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University of Nottingham Centre for Dairy Science Innovation

University of Nottingham
Written by Roma Publications

University of Nottingham Centre for Dairy Science Innovation

The first of its type in the UK, a new £6m centre positioning the University of Nottingham at the forefront of research into the health, nutrition and welfare of dairy cows has achieved recognition by being shortlisted in the RICS Awards 2019 Design Through Innovation category.

Located at the University’s Sutton Bonnington campus, the new Centre for Dairy Science Innovation is a state-of-the-art extension to the University’s long-standing dairy facility and offers the latest research technologies for studying a range of dairy-related topics including cow behaviour, mastitis control, antimicrobial resistance, feed efficiency, environmental emissions and new so-called wearable technologies for the herd.

The new facility was designed by Haston Reynolds Ltd Chartered Surveyors, who also acted as project managers and planning consultants on the scheme. The building was constructed by Minshall Construction.

Ian Reynolds, Director of Haston Reynolds said: “Being a Chartered Surveyor myself, I was very pleased that the project was shortlisted. It was particularly rewarding to achieve recognition from my own peers.”
“These are the first buildings of their type in the UK. One of the most innovative features of the design is the incorporation of the bespoke sledges below the slats of the Centre’s sand-bedded cow cubicles which make it easy to dispose of waste.”

The new facilities were constructed adjacent to the University’s existing dairy unit which functions as both as both a teaching and research facility as well as a commercial farm.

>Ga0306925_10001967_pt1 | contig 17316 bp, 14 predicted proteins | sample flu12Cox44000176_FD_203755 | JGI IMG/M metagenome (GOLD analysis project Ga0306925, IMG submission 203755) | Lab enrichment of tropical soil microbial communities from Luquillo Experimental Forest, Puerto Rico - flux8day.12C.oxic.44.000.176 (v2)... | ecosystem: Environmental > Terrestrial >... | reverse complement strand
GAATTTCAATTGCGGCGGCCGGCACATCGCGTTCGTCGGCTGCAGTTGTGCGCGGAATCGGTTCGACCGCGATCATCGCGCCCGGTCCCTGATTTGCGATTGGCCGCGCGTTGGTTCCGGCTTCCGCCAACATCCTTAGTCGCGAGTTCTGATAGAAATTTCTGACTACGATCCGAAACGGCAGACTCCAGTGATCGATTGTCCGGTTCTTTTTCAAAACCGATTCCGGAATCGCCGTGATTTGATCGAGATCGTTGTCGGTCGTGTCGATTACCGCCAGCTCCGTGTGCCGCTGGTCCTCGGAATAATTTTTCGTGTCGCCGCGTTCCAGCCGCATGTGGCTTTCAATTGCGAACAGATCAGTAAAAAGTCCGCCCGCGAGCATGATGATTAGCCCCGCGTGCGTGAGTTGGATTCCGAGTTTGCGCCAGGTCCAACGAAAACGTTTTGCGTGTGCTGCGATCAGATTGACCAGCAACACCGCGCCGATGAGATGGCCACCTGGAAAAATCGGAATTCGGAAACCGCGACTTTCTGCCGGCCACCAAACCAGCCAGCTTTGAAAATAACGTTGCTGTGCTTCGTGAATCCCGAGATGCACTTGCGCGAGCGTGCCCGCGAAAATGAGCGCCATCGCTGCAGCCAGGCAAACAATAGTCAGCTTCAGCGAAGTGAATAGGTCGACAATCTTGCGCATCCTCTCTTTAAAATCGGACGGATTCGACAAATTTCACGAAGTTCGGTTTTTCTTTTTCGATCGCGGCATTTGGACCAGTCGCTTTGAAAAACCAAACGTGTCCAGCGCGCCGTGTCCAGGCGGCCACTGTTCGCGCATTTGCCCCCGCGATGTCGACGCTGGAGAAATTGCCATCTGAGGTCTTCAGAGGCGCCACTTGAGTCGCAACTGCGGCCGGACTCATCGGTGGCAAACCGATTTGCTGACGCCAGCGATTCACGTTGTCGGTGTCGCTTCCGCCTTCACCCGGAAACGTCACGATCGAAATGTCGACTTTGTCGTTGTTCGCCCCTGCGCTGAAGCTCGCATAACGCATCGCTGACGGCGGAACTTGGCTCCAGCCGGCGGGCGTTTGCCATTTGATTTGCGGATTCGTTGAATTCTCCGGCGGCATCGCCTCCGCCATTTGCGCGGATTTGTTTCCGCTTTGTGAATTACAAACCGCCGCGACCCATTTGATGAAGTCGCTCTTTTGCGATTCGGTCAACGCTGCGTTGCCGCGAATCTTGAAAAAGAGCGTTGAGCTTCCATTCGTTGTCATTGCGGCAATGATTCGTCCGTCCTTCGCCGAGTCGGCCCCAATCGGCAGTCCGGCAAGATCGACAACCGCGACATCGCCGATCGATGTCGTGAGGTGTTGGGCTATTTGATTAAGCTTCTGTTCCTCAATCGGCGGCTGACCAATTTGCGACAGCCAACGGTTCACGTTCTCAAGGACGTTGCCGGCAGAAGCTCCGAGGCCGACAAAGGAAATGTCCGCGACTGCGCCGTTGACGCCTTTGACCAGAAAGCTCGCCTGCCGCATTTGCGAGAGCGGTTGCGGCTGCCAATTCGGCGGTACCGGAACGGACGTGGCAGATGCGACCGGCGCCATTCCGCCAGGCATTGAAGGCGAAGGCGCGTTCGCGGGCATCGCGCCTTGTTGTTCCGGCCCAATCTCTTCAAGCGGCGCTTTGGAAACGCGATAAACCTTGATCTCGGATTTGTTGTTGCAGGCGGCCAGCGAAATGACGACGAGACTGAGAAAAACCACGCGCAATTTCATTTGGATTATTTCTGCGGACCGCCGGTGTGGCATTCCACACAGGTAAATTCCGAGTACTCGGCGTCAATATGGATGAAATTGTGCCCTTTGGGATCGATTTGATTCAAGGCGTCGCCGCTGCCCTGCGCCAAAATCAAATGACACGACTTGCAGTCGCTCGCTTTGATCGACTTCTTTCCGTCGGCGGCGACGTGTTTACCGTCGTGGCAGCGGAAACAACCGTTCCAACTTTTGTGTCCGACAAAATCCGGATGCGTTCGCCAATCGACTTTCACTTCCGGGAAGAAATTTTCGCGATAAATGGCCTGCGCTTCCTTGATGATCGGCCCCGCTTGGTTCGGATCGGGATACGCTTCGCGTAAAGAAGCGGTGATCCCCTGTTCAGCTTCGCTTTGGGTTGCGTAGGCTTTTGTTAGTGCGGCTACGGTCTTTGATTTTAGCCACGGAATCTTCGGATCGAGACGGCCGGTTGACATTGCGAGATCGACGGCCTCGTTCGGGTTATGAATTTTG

The two largest new buildings are of steel frame construction with fibre cement roofing and gables in timber boarding, with the remaining walls fitted with automated ventilation curtains.

Internal facilities include sand bedded cubicles for the cows, robotic milking machines that allow the cows to decide when they want to be milked, and robot ‘scrapers’ which help to maintain the general hygiene of the facility by automatically disposing of waste.

External works on the gently sloping site included soil mounding and landscaping to help screen the Centre. A large water attenuation pond was also installed to control clean surface discharge from the whole site and reduce the risk of flood elsewhere.

Ian Reynolds concluded: “The client was delighted and the centre has boosted milk yield by 25 per cent. Minshall Construction are specialists in agricultural buildings and they did a very good job.”

Jointly funded by the University and the Centre for Innovation and Excellence in Livestock (CIEL), by the UK’s innovation agency, Innovate UK, as part of the UK’s Agri-Tech Strategy, the facility brings together researchers from the University’s Schools of Biosciences and Veterinary Medicine and Science alongside industry.

The new building focuses on emerging technologies to prevent disease and improve cow welfare. The unique flexible housing facility for two groups of around 30 animals allows researchers to evaluate the impact of the environment on the health, welfare and physiology of housed dairy cows. The new facility also makes it possible to test the effects of building layout, access to indoor and outdoor loafing space, feed space and bedding on cow physiology, production, health, welfare and economics.

Martin Green, Professor of Cattle Health and Epidemiology in the University’s School of Veterinary Medicine and Science, said: “The University of Nottingham already has an international reputation for the excellence of its research into cattle health and nutrition and this centre will help us to cement our position as leaders in the field.”

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